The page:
As the U.S. Department of Justice and the SEC were reviewing the proposed merger between Comcast and Time Warner in April 2015, six U.S. senators signed a joint letter opposing the $45 billion deal. Comcast would control about 30 percent of the pay-television subscribers in the U.S. and an estimated 35 to 50 percent of the American broadband internet service. That more senators had not signed on is telling with respect to how business-oriented American society had become.
At the time, the Justice Department was investigating whether the takeover would harm competition, while the Federal Communications Commission was evaluating whether the combined company would be in the public interest. For their part, the senators wrote that the combined company’s “unmatched power” would reduce competition and hamper innovation, as well as lead to higher prices, fewer choices, and worse service. Opponents more generally “portrayed Comcast’s effort as a land grab that would give the company too much leverage in the industry.” In short, one company would have too much power over the future of television and broadband. What about over Congress? The silence alone on this question is telling.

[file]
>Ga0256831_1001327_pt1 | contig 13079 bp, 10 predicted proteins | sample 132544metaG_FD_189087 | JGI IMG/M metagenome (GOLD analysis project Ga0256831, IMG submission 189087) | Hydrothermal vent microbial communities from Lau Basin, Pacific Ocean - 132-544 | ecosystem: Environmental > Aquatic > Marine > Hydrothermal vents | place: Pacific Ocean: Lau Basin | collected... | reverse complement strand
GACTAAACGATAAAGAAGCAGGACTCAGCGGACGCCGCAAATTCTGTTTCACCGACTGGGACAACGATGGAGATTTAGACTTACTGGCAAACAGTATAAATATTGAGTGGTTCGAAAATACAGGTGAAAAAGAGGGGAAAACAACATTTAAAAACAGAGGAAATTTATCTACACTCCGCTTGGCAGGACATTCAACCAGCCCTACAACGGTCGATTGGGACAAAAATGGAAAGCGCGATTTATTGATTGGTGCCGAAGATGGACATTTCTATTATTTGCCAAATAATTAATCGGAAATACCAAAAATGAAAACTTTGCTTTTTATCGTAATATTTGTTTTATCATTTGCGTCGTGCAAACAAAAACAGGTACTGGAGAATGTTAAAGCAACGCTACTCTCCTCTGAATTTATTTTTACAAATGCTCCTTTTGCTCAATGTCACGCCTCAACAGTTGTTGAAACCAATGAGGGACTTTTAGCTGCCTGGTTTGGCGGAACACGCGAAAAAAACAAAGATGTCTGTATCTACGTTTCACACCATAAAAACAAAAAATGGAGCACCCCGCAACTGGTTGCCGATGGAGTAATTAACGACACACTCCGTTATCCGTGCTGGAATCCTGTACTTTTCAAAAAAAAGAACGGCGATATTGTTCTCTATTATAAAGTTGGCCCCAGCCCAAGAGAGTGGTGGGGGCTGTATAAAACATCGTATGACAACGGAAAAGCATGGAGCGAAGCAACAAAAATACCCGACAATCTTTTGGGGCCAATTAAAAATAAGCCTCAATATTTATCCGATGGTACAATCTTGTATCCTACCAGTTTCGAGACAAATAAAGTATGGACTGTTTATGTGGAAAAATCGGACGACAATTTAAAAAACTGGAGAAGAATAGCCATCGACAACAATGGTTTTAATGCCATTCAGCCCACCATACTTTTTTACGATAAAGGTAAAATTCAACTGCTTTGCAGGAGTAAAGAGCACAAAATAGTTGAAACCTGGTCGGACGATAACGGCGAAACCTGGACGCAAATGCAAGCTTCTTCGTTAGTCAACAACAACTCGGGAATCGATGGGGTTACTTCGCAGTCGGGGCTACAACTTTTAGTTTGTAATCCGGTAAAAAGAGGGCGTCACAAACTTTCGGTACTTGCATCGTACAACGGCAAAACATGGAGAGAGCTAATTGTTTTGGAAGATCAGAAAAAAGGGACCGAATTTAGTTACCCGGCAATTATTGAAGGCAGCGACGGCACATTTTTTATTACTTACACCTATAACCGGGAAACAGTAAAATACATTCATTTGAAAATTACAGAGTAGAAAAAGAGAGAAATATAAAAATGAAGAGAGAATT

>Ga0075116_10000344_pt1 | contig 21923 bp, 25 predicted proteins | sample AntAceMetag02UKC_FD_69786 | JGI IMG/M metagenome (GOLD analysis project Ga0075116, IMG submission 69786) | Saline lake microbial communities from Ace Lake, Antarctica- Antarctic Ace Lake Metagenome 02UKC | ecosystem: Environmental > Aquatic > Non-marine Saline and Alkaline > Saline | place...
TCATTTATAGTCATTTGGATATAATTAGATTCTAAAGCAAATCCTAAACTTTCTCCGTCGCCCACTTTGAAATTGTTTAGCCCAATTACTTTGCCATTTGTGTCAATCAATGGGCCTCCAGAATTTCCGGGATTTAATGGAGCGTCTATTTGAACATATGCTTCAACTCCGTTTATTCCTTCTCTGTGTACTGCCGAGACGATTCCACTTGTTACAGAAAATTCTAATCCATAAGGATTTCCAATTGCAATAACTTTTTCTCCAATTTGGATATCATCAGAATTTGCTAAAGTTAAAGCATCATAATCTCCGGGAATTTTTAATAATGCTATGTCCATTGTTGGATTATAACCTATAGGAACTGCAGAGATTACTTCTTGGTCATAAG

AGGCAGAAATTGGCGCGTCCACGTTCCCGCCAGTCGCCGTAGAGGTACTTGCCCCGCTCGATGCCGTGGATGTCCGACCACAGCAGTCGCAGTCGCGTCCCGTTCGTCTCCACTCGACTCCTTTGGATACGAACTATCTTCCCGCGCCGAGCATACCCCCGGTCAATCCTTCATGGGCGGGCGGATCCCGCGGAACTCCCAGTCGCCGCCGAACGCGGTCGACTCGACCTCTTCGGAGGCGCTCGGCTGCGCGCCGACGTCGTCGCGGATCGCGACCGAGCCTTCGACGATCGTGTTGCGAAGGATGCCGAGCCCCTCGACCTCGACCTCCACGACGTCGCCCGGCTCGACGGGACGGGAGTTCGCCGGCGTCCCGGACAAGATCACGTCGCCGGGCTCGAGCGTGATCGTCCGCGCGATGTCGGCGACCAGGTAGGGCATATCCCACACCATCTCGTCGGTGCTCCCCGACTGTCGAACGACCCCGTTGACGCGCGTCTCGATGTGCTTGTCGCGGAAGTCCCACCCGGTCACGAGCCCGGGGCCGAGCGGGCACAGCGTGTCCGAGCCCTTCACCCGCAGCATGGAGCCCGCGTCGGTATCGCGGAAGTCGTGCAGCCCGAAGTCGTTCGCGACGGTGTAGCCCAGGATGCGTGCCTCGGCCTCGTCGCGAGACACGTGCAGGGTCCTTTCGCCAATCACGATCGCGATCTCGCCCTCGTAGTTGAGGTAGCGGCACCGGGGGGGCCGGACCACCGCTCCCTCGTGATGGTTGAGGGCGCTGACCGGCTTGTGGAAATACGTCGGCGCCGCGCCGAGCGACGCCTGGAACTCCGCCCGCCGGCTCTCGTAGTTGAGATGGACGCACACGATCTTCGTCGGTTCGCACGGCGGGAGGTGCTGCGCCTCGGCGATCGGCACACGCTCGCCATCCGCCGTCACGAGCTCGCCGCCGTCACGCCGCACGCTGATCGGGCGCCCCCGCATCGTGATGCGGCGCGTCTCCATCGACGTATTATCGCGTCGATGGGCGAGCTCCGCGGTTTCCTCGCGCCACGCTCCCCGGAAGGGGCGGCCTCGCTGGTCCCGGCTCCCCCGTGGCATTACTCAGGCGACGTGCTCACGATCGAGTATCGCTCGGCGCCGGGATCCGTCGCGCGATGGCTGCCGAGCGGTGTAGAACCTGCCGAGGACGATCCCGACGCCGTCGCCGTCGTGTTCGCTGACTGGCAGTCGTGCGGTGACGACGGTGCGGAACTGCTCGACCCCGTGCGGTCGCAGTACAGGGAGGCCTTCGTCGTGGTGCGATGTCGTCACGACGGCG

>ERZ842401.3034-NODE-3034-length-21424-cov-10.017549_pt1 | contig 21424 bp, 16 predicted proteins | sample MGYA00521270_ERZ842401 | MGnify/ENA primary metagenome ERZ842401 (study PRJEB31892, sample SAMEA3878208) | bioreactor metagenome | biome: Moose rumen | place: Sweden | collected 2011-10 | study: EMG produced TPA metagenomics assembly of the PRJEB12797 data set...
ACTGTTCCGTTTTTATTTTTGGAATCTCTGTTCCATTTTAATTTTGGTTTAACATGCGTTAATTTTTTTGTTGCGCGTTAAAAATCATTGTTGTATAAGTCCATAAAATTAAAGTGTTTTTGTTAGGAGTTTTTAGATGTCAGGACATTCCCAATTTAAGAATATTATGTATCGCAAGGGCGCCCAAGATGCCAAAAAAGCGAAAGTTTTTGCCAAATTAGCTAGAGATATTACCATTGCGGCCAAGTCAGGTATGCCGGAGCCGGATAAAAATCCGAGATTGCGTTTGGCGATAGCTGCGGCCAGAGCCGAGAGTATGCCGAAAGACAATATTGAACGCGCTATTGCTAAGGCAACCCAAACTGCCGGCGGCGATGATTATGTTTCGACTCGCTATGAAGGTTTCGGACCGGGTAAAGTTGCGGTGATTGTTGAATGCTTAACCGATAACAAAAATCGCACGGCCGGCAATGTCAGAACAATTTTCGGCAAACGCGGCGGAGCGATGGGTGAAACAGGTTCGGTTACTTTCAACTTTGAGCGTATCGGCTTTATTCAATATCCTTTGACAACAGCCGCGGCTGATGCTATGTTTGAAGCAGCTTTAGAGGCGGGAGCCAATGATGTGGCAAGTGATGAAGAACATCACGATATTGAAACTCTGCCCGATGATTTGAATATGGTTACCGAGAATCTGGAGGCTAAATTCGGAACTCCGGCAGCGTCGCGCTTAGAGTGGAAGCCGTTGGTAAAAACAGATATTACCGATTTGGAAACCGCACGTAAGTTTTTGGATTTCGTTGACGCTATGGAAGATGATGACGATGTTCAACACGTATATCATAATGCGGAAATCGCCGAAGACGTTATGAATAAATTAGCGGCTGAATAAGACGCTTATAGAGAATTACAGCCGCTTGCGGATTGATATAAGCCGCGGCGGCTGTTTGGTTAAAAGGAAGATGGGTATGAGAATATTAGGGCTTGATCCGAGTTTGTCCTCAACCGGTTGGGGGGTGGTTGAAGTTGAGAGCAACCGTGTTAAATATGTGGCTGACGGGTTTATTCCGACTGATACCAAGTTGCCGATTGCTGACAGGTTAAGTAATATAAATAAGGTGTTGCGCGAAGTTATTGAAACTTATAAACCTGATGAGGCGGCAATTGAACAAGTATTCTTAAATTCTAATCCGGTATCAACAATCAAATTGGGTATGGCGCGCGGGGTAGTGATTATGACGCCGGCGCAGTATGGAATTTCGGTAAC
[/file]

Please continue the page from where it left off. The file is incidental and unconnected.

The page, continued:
Beyond the industry-level impacts, which would admittedly be quite significant, the plutocric ramifications are also striking. That is, the giant company would have so much financial muscle that its forays into campaign finance would likely have an anti-democratic impact. Members of Congress, for example, would be subject to greater temptations to do Comcast’s bidding at the expense of their respective constituents (and states). As recipients of political-campaign donations, elected representatives have an incentive to look the other way as a large corporation gets even bigger.
In 2008, for example, the largest single contributor to Barak Obama’s presidential campaign was Goldman Sachs. The $1 million contribution helped insure that the White House under Obama would not come down too hard on the bank (or Wall Street). Interestingly, the Dodd-Frank Financial Reform Act of 2010 does not give the federal government the authority to break up banks that are too big to fail. Similarly, a “super Comcast” would insulate itself in Congress against populist attempts to break up the company in order to bring more competition to the television and internet industries. I submit that anti-trust law ought to be strengthened to include the protection of representative democracy from encroachments from large concentrations of privately-held capital (i.e., large corporations).
 Emily Steel, “6 Senators Urge Rejection of Comcast-Time Warner Cable Deal,” The New York Times, April 21, 2015.
 Emily Steel et al., “Comcast Is Said to Abandon Bid for Major Rival,” The New York Times, April 24, 2015.